Tom Stieghorst
Tom Stieghorst

Nothing lasts forever, and that's nowhere truer than in the world of American business.

I was reminded of that reading a story on the decline and fall of General Electric Co. (G.E.), once the bluest of blue chip stocks and a model for management throughout much of the United States and the world.

For someone who grew up with its appliances and light bulbs, it is almost unthinkable that G.E. may be fading from the scene. It seems like it has always been around like the Allegheny mountains or apple pie.

Just like another great name that has one foot in the grave: Sears, Roebuck. The venerable retailer filed for bankruptcy protection in October and its days could be numbered barring a surprise revival.

Both G.E. and Sears were in the Dow Jones Industrial Average when I started paying attention to business back in the 1970s.  Sears was dropped from the 30-stock index twenty years ago, but G.E. endured until this year.

Of the 30 stocks in the index in 1978 only six remain, and United Technologies' plan to split up means it too will likely depart. Some were victims of a new technology (Kodak), an outmoded format (Woolworth), a flawed product (American Tobacco, Westinghouse) or industrial sclerosis (the car makers, the steel makers, International Harvester).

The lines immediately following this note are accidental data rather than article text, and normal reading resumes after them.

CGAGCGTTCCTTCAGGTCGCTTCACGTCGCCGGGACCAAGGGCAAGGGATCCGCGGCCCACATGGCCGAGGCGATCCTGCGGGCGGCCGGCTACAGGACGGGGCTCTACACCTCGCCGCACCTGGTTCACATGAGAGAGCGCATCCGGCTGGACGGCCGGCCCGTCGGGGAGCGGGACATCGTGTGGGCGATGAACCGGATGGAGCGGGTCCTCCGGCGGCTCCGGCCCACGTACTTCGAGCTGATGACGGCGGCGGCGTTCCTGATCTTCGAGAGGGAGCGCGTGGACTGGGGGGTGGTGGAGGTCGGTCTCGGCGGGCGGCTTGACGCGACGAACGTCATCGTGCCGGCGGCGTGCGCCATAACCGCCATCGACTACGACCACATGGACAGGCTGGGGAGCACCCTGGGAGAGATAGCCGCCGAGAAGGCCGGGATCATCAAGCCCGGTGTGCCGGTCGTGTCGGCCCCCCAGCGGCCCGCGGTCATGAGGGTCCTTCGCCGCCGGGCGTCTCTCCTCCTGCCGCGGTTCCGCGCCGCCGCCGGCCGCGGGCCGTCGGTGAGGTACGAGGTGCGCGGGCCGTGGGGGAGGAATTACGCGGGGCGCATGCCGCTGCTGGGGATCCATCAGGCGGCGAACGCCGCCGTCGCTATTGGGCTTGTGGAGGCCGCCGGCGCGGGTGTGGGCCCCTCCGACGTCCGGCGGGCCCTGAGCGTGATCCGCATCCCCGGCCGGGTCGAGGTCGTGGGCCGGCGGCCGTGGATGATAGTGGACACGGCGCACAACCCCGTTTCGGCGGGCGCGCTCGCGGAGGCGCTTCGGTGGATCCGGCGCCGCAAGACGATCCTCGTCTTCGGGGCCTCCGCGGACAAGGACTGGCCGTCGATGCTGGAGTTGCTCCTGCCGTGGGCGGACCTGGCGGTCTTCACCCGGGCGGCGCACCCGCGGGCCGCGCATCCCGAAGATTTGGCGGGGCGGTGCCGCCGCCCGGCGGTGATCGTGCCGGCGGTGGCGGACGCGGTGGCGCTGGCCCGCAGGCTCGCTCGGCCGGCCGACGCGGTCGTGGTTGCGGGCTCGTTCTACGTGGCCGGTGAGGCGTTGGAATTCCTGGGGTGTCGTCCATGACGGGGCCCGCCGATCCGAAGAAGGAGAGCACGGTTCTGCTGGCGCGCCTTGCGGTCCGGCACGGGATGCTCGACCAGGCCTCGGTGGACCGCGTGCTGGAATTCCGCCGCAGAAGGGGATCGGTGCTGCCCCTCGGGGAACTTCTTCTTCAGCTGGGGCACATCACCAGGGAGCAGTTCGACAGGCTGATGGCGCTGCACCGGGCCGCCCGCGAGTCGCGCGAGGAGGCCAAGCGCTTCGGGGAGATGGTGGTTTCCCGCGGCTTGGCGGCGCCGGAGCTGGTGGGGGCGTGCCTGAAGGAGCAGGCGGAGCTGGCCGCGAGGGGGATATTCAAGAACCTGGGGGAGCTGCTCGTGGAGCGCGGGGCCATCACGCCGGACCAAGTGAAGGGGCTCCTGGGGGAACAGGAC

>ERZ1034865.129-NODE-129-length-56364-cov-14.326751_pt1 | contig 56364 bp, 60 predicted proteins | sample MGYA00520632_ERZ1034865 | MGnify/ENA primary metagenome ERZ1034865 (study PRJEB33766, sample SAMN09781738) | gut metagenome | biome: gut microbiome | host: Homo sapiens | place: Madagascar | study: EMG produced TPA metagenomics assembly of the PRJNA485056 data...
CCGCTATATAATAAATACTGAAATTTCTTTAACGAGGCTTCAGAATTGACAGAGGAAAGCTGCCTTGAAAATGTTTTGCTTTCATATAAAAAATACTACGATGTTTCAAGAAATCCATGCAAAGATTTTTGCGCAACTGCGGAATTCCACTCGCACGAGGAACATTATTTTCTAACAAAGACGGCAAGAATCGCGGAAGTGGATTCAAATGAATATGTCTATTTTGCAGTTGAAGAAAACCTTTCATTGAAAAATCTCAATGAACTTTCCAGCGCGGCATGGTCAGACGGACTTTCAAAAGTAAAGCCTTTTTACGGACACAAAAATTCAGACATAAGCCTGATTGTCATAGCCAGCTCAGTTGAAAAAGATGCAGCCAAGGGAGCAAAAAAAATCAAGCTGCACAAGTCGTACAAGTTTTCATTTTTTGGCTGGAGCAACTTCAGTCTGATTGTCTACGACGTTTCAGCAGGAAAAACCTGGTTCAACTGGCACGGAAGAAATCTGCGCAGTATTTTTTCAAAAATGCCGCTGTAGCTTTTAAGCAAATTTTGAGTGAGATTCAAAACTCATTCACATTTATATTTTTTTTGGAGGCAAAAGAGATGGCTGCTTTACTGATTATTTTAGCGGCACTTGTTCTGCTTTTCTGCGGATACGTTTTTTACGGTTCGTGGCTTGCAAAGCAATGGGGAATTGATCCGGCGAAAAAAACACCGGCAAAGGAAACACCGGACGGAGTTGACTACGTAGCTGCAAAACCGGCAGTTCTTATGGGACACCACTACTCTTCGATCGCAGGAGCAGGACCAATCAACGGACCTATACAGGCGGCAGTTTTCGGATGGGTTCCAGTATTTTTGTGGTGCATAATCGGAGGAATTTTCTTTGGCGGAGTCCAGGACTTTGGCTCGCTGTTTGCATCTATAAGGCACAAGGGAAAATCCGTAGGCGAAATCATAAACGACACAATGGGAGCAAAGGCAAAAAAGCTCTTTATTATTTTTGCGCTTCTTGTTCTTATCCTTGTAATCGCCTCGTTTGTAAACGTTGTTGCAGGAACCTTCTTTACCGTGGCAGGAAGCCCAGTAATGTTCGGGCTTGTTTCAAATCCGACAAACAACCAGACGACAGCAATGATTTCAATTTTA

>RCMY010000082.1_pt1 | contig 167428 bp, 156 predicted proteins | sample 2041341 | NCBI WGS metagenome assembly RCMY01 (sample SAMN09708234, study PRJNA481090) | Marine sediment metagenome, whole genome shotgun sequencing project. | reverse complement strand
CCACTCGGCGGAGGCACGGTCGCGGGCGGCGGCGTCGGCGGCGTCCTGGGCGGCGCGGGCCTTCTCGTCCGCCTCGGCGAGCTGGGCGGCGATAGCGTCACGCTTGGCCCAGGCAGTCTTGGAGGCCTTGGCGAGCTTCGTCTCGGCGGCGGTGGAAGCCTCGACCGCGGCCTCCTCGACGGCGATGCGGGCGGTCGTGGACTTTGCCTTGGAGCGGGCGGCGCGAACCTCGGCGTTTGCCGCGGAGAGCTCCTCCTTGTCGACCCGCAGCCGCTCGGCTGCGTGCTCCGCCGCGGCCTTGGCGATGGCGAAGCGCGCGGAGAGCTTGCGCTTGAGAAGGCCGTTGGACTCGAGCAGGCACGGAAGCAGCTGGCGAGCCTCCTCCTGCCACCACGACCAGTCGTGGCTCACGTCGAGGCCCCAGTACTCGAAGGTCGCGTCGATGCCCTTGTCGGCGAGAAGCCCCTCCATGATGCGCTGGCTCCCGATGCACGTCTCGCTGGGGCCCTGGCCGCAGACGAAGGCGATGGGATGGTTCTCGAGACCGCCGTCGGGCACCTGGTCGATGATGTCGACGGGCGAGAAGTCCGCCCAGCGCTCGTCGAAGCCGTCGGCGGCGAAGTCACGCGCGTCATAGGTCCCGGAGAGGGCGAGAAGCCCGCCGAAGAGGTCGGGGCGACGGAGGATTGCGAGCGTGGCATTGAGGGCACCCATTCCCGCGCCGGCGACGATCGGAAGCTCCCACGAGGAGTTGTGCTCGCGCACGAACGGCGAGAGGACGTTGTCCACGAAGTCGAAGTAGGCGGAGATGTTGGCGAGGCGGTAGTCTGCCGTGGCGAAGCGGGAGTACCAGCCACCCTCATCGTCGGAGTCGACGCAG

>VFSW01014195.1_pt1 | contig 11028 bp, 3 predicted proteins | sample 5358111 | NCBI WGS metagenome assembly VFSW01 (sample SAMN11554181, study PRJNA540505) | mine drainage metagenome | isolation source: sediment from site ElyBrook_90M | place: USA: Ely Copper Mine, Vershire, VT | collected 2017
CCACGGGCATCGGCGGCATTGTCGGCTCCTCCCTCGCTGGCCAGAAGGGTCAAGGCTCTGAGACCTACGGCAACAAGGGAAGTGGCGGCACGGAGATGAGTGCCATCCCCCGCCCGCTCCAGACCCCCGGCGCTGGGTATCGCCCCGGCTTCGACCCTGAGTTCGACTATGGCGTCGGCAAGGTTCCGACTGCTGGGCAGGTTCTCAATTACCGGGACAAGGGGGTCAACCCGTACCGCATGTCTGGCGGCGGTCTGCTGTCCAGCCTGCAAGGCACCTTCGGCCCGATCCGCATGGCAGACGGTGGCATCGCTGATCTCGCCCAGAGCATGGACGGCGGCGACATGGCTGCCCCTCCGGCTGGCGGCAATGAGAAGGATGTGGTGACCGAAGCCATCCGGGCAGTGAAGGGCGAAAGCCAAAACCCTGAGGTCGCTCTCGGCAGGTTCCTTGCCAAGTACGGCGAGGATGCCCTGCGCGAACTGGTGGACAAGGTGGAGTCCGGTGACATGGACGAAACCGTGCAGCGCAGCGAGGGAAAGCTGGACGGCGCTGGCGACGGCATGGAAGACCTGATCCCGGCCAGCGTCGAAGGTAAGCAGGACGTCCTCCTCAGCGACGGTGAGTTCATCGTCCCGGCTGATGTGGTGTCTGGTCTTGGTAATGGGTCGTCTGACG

The winds of change are blowing for some of the remaining stalwarts as well - ExxonMobil and Chevron in particular.

The good news for the cruise industry is that it shows few signs of deterioration that has afflicted those departing from the Dow. If we take the lifespan of a successful corporation as 125 years (GE was founded in 1892; Sears in 1893), the big cruise companies are not even halfway there.

While only one cruise company (Disney, founded 1923) is big enough to be in the Dow industrials, the sector's bellwether, Carnival Corp., will earn several billion dollars this year and all the major players are growing.

Just as important, they are innovating. Look no further than Norwegian's go-carts, Celebrity's Magic Carpet, or Carnival Cruise Line's roller coaster announcement last week to see evidence of a vibrant, competitive, customer-focused industry.

Although by many standards they are mature businesses after 50 years, the cruise companies still have a lot more room to grow and re-invent themselves.

Royal Caribbean Cruises Ltd. chairman Richard Fain began talking last year about being in a Golden Age of cruising and he just might be right. If you take 125 years as the lifecycle from founding to foundering, the best days of the cruise industry are still ahead.

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